There have been previous findings in the research regarding students with CAS and their literacy outcomes as detailed below:


‘The participants with CAS in the Snowling and Stackhouse (1983) and Stackhouse and Snowling (1992b) studies demonstrated persistent speech errors and comorbid literacy difficulties. The authors concluded that CAS arises from a complex interaction of phonological representations, lexical representations, and motor planning difficulties that also affect reading and spelling acquisition.’


‘Participants with CAS with impoverished linguistic abilities (i.e., oral language and phonological awareness) demonstrated below-average decoding skills, similar to below-average readers with other idiopathic SSD. In addition to oral language and phonological awareness, motor speech sequencing abilities, such as multisyllabic word repetition (MSW) and diadochokinetic rate, further differentiated average and below-average readers with CAS.’


‘Turner et al. (2019) examined speech, language, and literacy outcomes in a 15-year-old male diagnosed with CAS. By 15 years, he had acquired intelligible speech with average-range oral language skills; however, deficits in reading comprehension, decoding of nonsense words, and spelling persisted.’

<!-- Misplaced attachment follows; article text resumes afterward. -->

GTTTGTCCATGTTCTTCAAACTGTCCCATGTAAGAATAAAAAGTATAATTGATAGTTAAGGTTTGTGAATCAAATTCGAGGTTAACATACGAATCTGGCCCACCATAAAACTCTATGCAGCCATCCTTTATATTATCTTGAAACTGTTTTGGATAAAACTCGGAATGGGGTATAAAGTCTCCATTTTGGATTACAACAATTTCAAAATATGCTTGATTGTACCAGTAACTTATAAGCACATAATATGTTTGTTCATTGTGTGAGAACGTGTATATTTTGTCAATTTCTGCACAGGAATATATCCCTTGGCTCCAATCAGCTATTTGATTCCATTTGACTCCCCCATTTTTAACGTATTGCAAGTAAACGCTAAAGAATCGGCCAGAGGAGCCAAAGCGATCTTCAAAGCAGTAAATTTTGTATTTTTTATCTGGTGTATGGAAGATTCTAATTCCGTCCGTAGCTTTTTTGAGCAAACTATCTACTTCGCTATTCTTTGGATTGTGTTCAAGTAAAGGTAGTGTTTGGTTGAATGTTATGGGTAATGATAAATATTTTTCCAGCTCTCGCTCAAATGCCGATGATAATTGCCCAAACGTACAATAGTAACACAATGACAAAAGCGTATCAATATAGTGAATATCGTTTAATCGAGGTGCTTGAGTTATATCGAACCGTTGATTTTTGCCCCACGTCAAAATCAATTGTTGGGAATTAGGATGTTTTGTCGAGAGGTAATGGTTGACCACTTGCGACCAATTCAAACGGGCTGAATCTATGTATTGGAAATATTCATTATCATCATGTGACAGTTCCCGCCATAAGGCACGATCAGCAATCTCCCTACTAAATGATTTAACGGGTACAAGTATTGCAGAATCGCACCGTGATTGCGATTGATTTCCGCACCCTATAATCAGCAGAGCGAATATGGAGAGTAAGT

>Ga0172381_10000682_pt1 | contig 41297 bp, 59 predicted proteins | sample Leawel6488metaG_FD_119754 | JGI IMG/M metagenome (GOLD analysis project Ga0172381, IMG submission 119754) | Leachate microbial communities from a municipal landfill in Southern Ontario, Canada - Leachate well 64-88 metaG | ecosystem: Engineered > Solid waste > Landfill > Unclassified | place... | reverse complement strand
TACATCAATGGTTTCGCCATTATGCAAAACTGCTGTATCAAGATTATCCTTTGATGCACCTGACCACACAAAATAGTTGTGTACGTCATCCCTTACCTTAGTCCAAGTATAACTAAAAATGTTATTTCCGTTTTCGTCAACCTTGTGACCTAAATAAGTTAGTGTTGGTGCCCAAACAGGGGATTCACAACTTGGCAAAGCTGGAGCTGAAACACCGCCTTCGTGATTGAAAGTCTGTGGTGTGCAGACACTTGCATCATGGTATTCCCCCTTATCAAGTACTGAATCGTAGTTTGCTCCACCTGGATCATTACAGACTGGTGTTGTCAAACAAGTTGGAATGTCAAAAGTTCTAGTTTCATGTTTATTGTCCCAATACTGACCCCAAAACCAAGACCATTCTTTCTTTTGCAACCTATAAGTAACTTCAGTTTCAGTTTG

‘One of the goals of this study was to examine the associations of persistent speech sound errors with word-level decoding, phonological processing skills, multisyllabic word repetition, and motor speech sequencing.’


‘However, regardless of persistence of speech errors, individuals with a history of CAS demonstrate an elevated risk of literacy difficulties. In this study, the persistent group did not differ significantly from the nonpersistent group on measures of single-word decoding or phonological awareness skills, often associated with literacy. Both groups were at similar risk for below-average decoding and phonological awareness. Many individuals with CAS present with phonological processing difficulties that may impact spoken language as well as literacy (Lewis et al., 2004; Miller et al., 2019; Miller & Lewis, 2022).’